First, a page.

Hubbub has gone into hibernation.

Time travel tricks and troubles

It’s been some time since I fin­ished my intern­ship at Hub­bub, and I had a great and instruc­tive time with the var­i­ous projects I worked on. On the last day of my intern­ship, we con­clud­ed my per­son­al project, Kat­suo, with a fruit­ful playtest. Though my time as an intern at Hub­bub is over, Kat­suo holds promis­es, and you might very well hear more from it when I find the time to work on it again. In any case, here’s a write­up of my work on it up to and includ­ing the playtest.

The last post on Kat­suo was about the very ear­ly stages of the project, and a lot has hap­pened since. It wasn’t an easy run, but then again I nev­er expect­ed it to be, as we had some ambi­tious demands for the project. We want­ed it to use time trav­el as a mean­ing­ful part of the game­play, not real­ly an easy mechan­ic to design. We also intend­ed it to use var­i­ous aspects of live action role­play­ing while the game was meant for play­ers who usu­al­ly don’t do role­play­ing games. This meant that the rules should pro­vide suf­fi­cient han­dles for inex­pe­ri­enced role­play­ers, yet offer enough of the free­dom that I feel defines LARP.

After doing research on time trav­el mechan­ics, I start­ed design­ing and test­ing a lot of dif­fer­ent ways to play with time trav­el­ling and chronol­o­gy. I had decid­ed to leave the role­play­ing aspects a bit more in the back­ground for the first pro­to­types and tried to get my hands on a way to make peo­ple feel like time trav­el­ling through game­play first.

NewImageTest­ing con­cepts over and over again, some play­ing cards were hurt in the mak­ing of this game I’m afraid.

This result­ed in a lot of quick pro­to­types, of which most were more com­pli­cat­ed than I desired them to be, but actu­al­ly mak­ing peo­ple have the expe­ri­ence of play­ing with time proved to be hard. Even more so because the game was to be played on the streets, with­out a pro­fes­sion­al game mas­ter, as is the usu­al way with urban games and espe­cial­ly live role­play­ing games.

For a play­er to have that expe­ri­ence of play­ing with time we had to make the game evolve while it is being played with­out the play­ers doing that them­selves. They had to feel like some­thing mag­i­cal was hap­pen­ing. I played around with dif­fer­ent ways to achieve this with­out a game mas­ter, result­ing in var­i­ous con­cepts: We test­ed a game where play­ers man­aged ener­gy bricks and after a cer­tain amount of play­time went back to the start of the game and changed what had been done, mak­ing them change actions and out­come of ear­li­er plays. I also did many tests for an idea where play­ers changed his­tor­i­cal sto­ry-lines for bet­ter or for worse, but this proved to be hard to put into effec­tive game­play. I tried to work with allow­ing play­ers to get cer­tain objects need­ed for the game from the future, which would com­mit them to send those to their past selves when that future has come, much like the game of Tem­po­ral Chess that I played when I start­ed this project.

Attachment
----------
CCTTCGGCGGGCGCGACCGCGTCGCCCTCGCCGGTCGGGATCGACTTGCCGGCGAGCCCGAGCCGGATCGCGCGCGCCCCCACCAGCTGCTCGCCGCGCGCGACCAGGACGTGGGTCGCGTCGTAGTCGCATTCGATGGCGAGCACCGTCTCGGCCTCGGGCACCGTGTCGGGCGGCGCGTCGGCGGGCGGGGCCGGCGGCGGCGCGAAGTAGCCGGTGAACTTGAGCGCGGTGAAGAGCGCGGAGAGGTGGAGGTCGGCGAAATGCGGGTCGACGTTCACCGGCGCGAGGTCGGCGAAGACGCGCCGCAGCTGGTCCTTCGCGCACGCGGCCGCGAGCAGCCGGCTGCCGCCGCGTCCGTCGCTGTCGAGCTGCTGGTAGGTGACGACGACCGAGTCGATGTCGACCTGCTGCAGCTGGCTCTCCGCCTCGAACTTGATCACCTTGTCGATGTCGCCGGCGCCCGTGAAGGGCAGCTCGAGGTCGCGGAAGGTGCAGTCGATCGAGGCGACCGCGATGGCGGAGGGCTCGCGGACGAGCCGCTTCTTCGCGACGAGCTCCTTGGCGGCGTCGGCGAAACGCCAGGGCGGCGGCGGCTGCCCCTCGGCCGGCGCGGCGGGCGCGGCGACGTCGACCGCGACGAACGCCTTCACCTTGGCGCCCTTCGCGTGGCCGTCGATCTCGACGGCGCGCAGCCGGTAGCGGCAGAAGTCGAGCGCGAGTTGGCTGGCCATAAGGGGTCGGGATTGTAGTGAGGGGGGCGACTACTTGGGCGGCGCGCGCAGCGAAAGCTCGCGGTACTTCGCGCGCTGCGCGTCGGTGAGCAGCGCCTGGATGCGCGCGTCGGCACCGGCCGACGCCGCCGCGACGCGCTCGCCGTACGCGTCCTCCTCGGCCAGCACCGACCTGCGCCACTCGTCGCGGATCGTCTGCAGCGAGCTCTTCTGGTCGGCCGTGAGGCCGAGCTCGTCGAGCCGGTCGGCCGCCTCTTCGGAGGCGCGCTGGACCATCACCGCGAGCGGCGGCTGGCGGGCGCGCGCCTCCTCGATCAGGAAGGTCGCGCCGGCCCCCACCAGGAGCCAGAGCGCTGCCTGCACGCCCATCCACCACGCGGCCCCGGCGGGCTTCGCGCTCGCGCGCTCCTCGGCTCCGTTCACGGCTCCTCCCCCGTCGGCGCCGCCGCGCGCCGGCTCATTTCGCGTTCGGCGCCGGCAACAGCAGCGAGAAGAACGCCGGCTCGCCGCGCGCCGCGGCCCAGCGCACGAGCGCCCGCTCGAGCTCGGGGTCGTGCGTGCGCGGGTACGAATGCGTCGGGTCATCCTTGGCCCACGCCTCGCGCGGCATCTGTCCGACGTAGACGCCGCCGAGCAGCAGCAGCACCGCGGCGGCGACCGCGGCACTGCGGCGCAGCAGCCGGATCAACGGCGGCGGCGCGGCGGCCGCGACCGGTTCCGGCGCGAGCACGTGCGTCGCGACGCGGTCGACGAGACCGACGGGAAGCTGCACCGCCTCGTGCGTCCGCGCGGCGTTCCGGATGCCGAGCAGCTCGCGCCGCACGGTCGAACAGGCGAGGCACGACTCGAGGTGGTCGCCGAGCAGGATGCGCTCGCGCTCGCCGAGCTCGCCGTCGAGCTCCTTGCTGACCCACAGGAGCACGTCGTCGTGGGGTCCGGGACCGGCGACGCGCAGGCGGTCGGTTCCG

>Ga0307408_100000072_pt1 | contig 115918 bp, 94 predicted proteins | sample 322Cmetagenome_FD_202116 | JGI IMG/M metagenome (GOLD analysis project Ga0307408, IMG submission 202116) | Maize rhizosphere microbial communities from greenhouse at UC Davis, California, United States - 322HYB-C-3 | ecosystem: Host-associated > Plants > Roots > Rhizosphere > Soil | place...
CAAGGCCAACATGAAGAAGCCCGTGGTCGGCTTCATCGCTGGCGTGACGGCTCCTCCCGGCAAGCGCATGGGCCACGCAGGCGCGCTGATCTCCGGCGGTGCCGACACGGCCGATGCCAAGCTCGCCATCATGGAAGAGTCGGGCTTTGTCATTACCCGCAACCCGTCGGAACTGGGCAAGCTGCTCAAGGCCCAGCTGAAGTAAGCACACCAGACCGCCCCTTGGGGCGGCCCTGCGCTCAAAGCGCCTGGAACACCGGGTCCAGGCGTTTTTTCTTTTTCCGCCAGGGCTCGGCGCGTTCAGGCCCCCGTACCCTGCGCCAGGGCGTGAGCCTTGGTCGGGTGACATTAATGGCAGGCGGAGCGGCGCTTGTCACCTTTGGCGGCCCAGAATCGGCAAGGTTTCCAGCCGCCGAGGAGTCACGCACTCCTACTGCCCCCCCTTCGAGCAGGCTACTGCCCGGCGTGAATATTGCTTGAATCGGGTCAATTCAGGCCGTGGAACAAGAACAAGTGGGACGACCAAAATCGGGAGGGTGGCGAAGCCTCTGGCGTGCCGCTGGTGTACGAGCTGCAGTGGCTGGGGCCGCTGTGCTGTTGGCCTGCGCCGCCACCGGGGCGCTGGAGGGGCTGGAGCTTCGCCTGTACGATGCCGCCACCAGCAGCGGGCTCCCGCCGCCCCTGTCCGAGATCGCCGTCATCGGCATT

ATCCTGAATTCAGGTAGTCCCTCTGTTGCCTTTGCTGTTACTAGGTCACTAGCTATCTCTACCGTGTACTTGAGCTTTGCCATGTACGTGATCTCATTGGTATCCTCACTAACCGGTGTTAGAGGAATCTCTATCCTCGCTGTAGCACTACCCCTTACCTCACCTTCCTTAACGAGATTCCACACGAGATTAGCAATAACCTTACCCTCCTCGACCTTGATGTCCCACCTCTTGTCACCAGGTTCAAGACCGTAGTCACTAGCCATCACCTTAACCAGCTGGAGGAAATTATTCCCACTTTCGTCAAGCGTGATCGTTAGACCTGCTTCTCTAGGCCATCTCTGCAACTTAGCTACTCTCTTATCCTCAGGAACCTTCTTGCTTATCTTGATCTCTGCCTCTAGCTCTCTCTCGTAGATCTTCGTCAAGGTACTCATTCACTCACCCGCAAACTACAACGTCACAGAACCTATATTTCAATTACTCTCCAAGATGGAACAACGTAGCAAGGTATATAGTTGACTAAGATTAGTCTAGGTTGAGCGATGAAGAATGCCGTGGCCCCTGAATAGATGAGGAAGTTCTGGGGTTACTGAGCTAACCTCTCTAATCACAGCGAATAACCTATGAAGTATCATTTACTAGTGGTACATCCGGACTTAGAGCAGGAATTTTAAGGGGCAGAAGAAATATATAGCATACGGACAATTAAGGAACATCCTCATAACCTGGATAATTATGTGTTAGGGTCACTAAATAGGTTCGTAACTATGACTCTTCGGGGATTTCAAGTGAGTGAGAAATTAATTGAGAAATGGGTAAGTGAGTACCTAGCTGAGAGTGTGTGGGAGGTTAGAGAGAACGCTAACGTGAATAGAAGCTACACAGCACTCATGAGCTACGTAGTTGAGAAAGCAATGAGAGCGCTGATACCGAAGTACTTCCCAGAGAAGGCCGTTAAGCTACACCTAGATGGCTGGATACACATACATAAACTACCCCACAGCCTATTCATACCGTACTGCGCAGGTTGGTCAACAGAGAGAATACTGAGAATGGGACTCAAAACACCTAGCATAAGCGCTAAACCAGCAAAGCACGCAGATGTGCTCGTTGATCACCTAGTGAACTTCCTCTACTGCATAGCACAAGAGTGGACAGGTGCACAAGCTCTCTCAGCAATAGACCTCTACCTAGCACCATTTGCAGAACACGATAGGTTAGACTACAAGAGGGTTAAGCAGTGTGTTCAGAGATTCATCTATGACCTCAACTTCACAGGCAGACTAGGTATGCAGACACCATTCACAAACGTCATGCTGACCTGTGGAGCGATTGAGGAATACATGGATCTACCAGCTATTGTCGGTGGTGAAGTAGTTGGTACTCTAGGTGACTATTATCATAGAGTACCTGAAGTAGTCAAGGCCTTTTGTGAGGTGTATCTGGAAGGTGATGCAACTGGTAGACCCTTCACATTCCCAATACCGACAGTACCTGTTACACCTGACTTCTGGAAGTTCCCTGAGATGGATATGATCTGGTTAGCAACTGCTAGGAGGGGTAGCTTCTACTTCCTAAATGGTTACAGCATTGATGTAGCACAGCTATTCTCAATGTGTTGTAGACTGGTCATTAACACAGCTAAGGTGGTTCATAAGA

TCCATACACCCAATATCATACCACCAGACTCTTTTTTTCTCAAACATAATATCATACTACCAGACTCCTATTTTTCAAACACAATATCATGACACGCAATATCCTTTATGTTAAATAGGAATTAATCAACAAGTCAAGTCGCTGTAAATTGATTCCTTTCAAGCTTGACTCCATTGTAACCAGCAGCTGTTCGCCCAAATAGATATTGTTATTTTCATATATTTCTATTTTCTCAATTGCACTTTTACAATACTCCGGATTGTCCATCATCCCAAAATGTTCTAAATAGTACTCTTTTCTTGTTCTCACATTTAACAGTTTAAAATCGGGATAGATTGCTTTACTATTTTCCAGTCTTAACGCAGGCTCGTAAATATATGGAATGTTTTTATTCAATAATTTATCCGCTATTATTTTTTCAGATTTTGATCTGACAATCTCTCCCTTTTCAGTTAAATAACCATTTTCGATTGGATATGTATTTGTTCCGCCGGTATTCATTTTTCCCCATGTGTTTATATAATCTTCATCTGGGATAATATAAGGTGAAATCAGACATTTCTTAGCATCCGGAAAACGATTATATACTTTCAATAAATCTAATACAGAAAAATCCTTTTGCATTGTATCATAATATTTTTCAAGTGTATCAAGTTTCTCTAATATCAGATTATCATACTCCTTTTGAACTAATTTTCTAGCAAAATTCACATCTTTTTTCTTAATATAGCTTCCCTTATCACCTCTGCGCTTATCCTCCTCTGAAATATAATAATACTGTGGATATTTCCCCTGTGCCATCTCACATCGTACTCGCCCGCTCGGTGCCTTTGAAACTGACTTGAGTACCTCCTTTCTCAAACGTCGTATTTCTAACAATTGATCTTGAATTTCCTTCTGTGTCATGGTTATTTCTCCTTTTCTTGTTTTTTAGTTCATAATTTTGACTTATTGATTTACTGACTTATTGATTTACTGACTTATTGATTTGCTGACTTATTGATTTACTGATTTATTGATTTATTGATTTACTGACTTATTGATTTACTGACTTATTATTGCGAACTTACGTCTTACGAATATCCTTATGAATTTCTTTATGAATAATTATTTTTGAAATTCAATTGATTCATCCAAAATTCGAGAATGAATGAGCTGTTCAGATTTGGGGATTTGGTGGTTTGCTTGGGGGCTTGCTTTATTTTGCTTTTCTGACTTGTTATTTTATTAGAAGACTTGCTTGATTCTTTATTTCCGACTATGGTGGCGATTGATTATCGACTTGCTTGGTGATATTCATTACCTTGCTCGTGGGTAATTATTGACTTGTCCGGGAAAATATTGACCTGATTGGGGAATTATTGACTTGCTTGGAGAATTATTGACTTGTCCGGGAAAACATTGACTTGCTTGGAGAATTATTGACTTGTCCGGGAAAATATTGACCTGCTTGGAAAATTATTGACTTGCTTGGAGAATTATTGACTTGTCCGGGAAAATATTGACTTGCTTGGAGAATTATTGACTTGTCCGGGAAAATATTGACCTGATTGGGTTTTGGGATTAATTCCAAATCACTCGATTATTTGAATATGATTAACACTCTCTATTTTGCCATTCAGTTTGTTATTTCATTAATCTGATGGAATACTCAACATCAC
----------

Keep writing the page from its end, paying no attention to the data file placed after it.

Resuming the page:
NewImageThis illus­trates how com­pli­cat­ed some of the tests quick­ly got.

I also tried games which focused more on role­play­ing, like a game where play­ers would force oth­er play­ers to play out cer­tain scenes and in this way change a gen­er­al sto­ry­line to win. Or a game where play­ers would play the same scene or hap­pen­ing a cou­ple of times, chang­ing it every play-through, much like a puz­zle where you go back in time until you know how to change the events that will take place. But with all these games I ran into the same prob­lem. Once they got close to bring­ing a gen­uine feel­ing of real­ly play­ing with the past or future, they had to become (or already were) rather com­plex to hit that spot.

So after many tests, we decid­ed to go with a game in which time trav­el is more of a nar­ra­tive ele­ment rather than a game­play one. Each play­er was assigned a char­ac­ter who is a time trav­eller from the past or future and had got­ten in this par­tic­u­lar time by acci­dent. In order to have the time vor­tex return them home they had to recre­ate the cir­cum­stances that had made it appear in the first place. They had to re-enact five scenes on dif­fer­ent loca­tions at a set time. These were described only briefly, for exam­ple, “a secret deal was made near a bridge.” This made the game a role­play­ing adven­ture through the city, while look­ing for the next suit­able loca­tion on a tight time schedule.

To make things more inter­est­ing how­ev­er, every char­ac­ter had a secret agen­da and didn’t want to return to their own time at all. To manip­u­late the time they would be sent back to, they had secret objec­tives which they would have to per­form while enact­ing the scenes. These were linked to their char­ac­ter. For exam­ple: Drac­u­la had to make some­one scream, and anoth­er char­ac­ter, an imper­son­ator of Shake­speare, had to get some­one to quote from a the­atre play.

I think the com­bi­na­tion of char­ac­ters from dif­fer­ent time­zones role­play­ing in the mid­dle of the street in Utrecht result­ed in a very inter­est­ing game. There are tweaks to be made to the game for a next play-through and I would cer­tain­ly change some of the rules. But after going through a lot of con­cepts and try­ing so many forms of game­play, for now Kat­suo has came to a sat­is­fy­ing conclusion.

This entry was posted in Projects and tagged , , , . Bookmark the permalink. Both comments and trackbacks are currently closed.